Some of Tasso’s drafts had leaked out during the poem’s long gestation and had been published without his consent, so the poem was eagerly awaited, and it immediately had its devotees. Not everyone, however, was impressed. Among those who were not was Galileo, who wrote a series of acerbic notes on the poem some time before 1609. His criticisms are mostly on details of language and style, but in one revealing comment he compares Tasso’s poetic conceits to ostentatiously difficult dance steps, which are pleasing only if they are ‘carried through with supreme accomplishment, so that their gracefulness overrides their affectation’. Grazia versus affettazione: the terms are taken from Castiglione’s Book of the Courtier, that indispensable guide to Renaissance manners which decreed that the courtier’s accomplishments should be displayed with an appearance of effortless nonchalance. Tasso’s offence against courtly manners was that he tried too hard.
The Gerusalemme liberata is indeed full of unresolved tensions – between historical chronicle and romantic fantasy, sensuality and solemnity, the broad sweep of history and the playing out of individual passions. They are what bring the poem to life today, long after the crusades have lost their appeal as a topic for celebration. Galileo rebukes one of Tasso’s heroes for being too easily deflected from his duty by love: ‘Tancredi, you coward, a fine hero you are! You were the first to be chosen to answer Argante’s challenge, and then when you come face to face with him, instead of confronting him you stop to gaze on your lady love’. Tancredi does admittedly cut a rather ludicrous figure when he is transfixed by catching sight of Clorinda just as he is about to accept the Saracen champion’s challenge, but what Galileo didn’t realise was that the very vehemence of his indignation was a testimony to the effectiveness of Tasso’s writing. Plenty of poets wrote about how love mocks the pretentions of would-be heroes, but few dramatised it so effectively – and only Tasso could have written the scene, memorably set to music by Monteverdi, where Tancredi meets Clorinda in single combat, her identity (and her gender) concealed under a suit of armour, and recognises her only when he has mortally wounded her and he baptises her before she dies in his arms.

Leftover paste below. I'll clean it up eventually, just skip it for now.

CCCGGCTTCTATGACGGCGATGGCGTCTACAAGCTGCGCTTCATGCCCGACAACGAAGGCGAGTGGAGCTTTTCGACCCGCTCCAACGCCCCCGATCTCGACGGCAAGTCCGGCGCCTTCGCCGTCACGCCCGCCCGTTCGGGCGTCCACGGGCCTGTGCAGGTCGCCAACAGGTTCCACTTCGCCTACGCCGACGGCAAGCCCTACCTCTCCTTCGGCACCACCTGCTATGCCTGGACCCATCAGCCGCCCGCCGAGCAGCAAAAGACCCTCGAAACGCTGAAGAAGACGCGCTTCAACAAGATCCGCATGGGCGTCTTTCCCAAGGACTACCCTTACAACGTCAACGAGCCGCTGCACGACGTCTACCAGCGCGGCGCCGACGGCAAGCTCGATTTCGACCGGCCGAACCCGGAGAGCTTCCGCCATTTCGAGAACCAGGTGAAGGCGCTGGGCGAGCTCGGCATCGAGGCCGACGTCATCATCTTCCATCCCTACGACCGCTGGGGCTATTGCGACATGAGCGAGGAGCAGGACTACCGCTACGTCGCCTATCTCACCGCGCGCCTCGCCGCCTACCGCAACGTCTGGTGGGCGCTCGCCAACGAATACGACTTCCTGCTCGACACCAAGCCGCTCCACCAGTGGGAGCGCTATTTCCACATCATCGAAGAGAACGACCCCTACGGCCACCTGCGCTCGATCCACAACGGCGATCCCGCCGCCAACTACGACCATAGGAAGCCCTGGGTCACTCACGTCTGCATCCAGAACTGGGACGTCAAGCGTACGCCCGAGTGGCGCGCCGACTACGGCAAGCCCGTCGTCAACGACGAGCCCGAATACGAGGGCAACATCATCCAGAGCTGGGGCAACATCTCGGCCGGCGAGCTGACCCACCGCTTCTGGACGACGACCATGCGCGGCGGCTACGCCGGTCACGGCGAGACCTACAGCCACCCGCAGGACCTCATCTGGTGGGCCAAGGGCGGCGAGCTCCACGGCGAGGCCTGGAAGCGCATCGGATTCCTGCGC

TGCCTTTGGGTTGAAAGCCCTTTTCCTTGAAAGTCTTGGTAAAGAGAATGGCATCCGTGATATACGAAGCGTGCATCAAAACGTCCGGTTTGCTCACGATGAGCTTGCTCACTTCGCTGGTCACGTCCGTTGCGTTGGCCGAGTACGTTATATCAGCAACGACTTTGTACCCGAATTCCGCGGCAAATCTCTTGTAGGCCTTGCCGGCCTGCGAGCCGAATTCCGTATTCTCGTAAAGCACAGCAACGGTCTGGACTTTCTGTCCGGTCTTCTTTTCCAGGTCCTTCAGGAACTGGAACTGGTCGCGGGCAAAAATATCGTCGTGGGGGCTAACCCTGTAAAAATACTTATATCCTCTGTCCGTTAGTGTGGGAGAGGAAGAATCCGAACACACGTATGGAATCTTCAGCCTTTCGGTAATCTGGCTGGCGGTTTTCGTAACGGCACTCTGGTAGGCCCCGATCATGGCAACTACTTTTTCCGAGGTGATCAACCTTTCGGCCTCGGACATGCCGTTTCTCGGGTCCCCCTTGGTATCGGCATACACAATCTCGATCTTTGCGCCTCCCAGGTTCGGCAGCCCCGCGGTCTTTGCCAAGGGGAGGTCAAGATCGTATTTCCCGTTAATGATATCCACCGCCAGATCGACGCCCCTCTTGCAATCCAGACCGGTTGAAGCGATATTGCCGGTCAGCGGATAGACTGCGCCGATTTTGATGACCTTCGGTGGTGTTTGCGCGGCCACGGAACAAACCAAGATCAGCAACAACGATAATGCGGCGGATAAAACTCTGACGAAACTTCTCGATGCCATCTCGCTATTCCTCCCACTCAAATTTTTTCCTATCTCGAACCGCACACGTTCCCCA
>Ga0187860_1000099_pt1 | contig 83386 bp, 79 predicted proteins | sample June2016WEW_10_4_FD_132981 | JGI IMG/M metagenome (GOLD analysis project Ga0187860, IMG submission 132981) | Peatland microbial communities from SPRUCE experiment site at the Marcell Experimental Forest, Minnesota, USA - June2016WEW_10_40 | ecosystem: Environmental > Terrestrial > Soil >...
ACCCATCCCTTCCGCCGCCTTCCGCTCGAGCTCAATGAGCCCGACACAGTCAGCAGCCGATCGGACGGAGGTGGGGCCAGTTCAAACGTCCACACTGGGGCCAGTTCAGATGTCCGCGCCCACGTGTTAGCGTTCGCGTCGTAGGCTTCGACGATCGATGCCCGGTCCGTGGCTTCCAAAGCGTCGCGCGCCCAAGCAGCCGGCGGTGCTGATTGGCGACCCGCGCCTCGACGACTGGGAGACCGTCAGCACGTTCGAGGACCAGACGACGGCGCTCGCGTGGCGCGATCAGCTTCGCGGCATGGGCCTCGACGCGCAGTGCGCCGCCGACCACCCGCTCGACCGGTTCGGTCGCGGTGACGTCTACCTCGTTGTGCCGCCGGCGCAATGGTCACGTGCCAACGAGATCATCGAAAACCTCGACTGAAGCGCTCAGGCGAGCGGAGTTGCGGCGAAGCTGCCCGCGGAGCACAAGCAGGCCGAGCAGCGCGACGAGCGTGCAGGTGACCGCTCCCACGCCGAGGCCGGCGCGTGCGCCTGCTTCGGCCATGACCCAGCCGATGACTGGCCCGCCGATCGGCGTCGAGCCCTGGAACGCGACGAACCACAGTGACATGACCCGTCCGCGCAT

Galileo was wrong about Tasso’s poem. The very qualities which he deplored make it a classic which inspired poets from Spenser and Milton to Goethe and Byron, composers from Monteverdi to Rossini, and painters from Poussin to Delacroix, and which is still a compelling read today.
Mark Davie taught Italian at the Universities of Liverpool and Exeter. His interests focus particularly on the relation between learned and popular culture, and between Latin and the vernacular, in Italy in the Renaissance. In Oxford World’s Classics he has written the introduction and notes to Max Wickert’s translation of The Liberation of Jerusalem, and has translated (with William R. Shea) the Selected Writings of Galileo.
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Image credit: Statue of Torquato Tasso by Luigi Chiesa. CC-BY-3.0 via Wikimedia Commons